Some bands take their sweet time getting it together. Those first few releases can be rough but promising, showing listeners what could be in store for them if they stick with the group for a few outings while they figure things out. Putting together kickass records, and doing it consistently, takes time and effort. It’s not easy to write, record, and produce music that stands out in whatever crowded field a band plays within. Doing so from the underground, without big label support, just makes it that much more of a tricky proposition to navigate the early stages of a career as you struggle to figure out how to knock out enough killer songs to make a cohesive album. Vacuous Depths, however, is the other type of band, the kind that knocks you over the head with their debut and makes you thank Satan that these dudes hopefully have a full career ahead of them.
With their debut outing, 2022’s Corporal Humiliation, Vacuous Depths have set a high bar to clear on future recordings. There is a lot that could conceivably jump out to you about why Corporal Humiliation is one of the best death metal debuts of the last few years and most of them probably have to do with vocalist/guitarist Austin Thomas. Thomas’ vocal performance here is, quite frankly, unbelievable at times. Death metal vocals, by nature, don’t lend themselves to the most variety in the world but Thomas’ here run the gamut from the creepy laughs in “Gold Crosses” to the demonic, growling, not-quite-spoken bit in “Exteriorization” to the raspy growls of his main delivery style. It provides great variety to go with his simple yet effective riffs that get to the heart of the songs without loading them up with a ton of solos and fancy shit.
While the vocal and guitar work of Thomas are both stellar, his lyrics are what impressed me the most with this release. Don’t get me wrong, I love digging through the discarded organs and ripped apart flesh just as much as the next person but Thomas’ real-world lyrics are quite refreshing for modern death metal. You don’t really need to invent a bunch of psycho killers stalking the streets when the real world out there offers more derangement and brutality than you could come up with in fifty Ti West movies. Thomas hits on all kinds of ripped-from-the-headlines topics such as pedophile priests marking their victims with crosses (“Gold Crosses”), predatory capitalism chewing workers up (“Gaunt Reflections”), the Seminole Heights serial killer (“Exteriorization”), and the gut-wrenching true story behind the Dozier School for Boys and the history of rape, murder, and pedophilia that went on there for decades and decades (“Corporal Humiliation”).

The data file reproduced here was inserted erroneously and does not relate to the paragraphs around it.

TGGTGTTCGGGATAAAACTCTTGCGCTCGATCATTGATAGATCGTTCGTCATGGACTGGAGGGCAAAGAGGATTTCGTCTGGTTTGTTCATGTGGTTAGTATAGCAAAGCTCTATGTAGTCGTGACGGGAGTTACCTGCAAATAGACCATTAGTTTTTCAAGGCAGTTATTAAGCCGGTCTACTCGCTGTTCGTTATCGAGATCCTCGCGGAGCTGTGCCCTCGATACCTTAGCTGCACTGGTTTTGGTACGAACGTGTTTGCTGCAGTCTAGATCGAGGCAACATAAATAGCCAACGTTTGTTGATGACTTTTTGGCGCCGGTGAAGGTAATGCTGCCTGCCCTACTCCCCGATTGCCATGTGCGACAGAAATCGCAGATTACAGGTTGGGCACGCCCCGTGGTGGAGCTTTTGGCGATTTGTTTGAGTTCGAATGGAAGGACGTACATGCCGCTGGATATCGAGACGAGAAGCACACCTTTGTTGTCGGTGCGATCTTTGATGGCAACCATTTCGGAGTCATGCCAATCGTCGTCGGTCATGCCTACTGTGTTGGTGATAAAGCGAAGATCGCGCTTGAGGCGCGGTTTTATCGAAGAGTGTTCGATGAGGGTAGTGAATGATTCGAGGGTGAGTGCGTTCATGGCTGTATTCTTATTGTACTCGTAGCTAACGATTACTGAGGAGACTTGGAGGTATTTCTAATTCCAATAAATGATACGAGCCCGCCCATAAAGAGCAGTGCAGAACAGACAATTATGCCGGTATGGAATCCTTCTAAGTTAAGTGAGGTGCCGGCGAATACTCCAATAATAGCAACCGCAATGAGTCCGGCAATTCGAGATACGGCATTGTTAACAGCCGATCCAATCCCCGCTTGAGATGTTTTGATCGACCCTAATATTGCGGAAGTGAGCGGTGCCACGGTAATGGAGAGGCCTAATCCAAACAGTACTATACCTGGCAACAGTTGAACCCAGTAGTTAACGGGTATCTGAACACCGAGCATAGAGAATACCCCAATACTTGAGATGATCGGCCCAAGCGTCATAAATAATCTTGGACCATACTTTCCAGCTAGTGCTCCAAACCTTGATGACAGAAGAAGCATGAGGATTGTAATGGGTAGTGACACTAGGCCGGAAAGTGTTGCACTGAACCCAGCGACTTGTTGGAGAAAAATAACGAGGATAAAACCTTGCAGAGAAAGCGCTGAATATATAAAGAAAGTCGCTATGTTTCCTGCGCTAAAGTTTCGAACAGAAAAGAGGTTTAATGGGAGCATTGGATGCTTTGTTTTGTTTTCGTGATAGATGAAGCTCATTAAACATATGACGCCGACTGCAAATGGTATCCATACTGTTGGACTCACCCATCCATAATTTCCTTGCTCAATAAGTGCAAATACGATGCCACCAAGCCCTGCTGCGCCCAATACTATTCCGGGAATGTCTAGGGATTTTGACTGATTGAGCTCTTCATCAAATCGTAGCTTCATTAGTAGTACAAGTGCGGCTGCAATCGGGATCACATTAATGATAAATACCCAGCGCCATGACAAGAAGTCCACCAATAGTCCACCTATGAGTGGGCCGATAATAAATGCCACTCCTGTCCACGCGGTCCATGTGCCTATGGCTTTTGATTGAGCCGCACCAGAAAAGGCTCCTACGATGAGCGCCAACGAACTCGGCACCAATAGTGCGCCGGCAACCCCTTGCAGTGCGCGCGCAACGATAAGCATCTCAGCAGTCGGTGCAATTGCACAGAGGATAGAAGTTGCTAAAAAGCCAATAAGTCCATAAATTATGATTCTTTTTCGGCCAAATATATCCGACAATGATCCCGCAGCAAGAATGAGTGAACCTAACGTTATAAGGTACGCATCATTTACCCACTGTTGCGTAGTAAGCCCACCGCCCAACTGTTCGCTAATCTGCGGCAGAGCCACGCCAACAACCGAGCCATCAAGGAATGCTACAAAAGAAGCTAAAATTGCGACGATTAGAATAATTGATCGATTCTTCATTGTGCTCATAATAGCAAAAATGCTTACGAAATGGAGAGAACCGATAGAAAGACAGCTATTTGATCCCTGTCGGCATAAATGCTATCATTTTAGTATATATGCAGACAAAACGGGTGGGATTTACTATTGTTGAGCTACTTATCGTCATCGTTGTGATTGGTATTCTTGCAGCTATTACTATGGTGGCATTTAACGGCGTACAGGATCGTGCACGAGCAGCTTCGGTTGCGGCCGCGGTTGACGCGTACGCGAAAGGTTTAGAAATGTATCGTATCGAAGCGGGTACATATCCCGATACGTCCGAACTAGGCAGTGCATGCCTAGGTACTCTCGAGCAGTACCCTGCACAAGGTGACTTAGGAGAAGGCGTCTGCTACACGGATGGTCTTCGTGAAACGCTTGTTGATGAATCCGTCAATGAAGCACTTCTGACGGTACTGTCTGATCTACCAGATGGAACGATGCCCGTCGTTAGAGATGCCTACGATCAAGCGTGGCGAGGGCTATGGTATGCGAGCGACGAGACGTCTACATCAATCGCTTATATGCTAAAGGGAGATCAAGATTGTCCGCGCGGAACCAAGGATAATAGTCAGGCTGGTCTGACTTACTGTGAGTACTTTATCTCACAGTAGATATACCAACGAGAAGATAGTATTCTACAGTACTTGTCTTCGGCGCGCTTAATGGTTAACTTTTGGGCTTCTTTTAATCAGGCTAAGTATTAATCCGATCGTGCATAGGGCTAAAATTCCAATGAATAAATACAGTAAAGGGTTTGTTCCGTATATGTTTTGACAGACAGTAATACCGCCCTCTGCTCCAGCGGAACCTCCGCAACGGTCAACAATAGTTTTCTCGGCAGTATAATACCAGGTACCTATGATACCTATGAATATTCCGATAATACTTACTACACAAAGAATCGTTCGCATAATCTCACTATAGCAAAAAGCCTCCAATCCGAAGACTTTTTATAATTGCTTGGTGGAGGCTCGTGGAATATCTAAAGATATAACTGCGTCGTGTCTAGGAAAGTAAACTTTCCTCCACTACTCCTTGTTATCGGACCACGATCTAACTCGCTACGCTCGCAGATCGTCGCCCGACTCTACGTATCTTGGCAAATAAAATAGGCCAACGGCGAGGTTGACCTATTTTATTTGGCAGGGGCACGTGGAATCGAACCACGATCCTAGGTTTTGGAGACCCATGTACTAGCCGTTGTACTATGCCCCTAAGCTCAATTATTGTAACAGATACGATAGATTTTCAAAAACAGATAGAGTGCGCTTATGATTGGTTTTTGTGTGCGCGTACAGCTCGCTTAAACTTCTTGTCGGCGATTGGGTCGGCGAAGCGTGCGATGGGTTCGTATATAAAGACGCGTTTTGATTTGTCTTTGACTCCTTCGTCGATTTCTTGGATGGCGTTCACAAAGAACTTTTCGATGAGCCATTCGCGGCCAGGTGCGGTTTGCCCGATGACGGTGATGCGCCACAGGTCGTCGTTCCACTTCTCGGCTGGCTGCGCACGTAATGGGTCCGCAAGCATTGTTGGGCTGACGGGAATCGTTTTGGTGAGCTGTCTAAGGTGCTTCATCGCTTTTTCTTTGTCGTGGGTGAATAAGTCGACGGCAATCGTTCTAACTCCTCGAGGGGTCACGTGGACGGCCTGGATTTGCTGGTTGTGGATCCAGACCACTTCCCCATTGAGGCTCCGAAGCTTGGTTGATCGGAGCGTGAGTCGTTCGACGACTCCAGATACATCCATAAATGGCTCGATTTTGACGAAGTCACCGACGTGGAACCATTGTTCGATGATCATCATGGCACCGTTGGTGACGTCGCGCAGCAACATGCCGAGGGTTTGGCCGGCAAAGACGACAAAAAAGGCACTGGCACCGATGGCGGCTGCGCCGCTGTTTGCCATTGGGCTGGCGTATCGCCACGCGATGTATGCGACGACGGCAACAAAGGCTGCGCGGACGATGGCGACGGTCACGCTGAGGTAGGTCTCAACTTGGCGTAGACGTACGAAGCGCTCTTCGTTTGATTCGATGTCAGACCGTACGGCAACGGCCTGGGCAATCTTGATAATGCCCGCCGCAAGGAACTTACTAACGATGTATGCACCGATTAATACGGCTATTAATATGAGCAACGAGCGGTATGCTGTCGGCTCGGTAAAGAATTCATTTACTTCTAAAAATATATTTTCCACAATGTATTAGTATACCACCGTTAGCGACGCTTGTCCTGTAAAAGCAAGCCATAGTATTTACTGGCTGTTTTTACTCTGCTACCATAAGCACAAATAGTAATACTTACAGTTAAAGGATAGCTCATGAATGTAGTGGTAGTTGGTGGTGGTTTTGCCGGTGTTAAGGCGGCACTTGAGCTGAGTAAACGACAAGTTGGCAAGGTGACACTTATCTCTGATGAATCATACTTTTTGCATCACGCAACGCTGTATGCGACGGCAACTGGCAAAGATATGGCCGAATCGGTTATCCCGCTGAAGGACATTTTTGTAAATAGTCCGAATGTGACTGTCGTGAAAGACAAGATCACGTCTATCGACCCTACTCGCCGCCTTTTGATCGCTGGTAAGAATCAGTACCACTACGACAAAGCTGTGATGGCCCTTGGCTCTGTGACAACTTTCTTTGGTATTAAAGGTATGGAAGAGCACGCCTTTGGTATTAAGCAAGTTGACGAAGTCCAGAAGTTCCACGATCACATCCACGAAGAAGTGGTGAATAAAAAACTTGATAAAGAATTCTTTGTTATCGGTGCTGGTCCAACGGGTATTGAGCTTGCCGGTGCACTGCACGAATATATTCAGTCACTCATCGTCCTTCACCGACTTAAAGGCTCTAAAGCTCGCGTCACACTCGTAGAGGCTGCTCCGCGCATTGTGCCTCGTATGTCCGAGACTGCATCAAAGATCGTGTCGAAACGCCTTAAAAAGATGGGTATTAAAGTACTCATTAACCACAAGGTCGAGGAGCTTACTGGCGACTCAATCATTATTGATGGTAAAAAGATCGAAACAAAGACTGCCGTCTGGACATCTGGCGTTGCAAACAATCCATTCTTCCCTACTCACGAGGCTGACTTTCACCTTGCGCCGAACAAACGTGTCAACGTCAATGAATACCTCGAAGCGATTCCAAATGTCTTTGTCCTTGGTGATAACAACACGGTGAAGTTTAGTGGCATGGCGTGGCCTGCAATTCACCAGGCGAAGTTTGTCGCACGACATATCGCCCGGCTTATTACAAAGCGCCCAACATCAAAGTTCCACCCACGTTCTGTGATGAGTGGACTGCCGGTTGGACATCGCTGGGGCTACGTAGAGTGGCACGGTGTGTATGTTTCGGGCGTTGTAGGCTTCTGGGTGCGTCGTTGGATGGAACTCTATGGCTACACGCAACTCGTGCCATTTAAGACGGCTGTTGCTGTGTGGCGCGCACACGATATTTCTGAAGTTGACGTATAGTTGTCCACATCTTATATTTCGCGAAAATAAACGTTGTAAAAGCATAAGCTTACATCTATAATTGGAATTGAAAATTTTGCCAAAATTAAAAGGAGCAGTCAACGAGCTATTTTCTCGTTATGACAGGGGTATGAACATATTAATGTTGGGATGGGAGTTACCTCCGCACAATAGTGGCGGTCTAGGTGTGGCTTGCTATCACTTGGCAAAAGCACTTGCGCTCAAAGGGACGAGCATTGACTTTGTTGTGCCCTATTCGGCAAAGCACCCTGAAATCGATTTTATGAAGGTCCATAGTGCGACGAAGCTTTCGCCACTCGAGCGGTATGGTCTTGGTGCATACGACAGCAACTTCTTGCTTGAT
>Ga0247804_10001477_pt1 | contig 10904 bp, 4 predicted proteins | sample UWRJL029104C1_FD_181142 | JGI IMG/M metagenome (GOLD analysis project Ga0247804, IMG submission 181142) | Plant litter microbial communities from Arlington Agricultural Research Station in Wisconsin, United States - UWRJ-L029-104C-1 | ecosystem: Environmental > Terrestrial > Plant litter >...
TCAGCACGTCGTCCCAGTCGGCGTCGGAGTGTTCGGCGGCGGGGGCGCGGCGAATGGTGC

Musically, Corporal Humiliation is a pretty simple affair. You won’t find songs bogged down with solos and fancy guitar work galore but that’s not a complaint. I love guitar heroics and fancy fretting as much as the next person but that just doesn’t feel like it would work here. These are meat-and-potatoes death metal offerings that are chock-full of memorable riffs and heavy, furious basslines laid down by Arturo Palomo. Sometimes, particularly on early releases, I’ve noticed that bands have a tendency to overwrite compositions to incorporate every idea they’ve ever had and impress you with the sheer amount of what’s going on. Vacuous Depths doesn’t feel the need to do that and, when the compositions and performances are this strong, I would agree with that call.
Track sequencing and album flow aren’t always skills that bands master early on but that aspect of Corporal Humiliation really jumped out and impressed me. Take, for instance, the way that track three, “Exteriorization,” winds down into dying feedback that rises perfectly into track four, “Gaunt Reflections,” and that killer, atmospheric drum intro from Dustin Rogers, who turns in a Hell of a performance on the kit throughout the whole album. There’s not a second of dead air between the tracks and I legitimately checked my phone to see if a new song had started. In the grand scheme of things, it’s a minor little touch but it’s weird little shit like that that gets me excited and that shows me just how much effort these guys put into this release. This is a band that clearly has something to say and that cares deeply about how it’s presented to the listener. Honestly, that much care can be refreshing when there are, conservatively, 5,234 new death metal albums every week with around 5,231 sounding the exact same.
Corporal Humiliation is a short record, clocking in right around a half-hour, but there’s more than enough time to leave an impression. This trio knows how to make no-frills death metal with lyrical content that will make you think a little more than your average group within the genre. As big as the classic death metal revival has been in recent years, it’s hard to imagine these guys staying unsigned for too long. If Corporal Humiliation is what these dudes have to put forth for a first outing, and one without a major label behind them to boot, then there’s really no limit to the depths of depravity that Vacuous Depths may take us to for years to come.
Final verdict: 4/5
Photo at top: Corporal Humiliation album cover.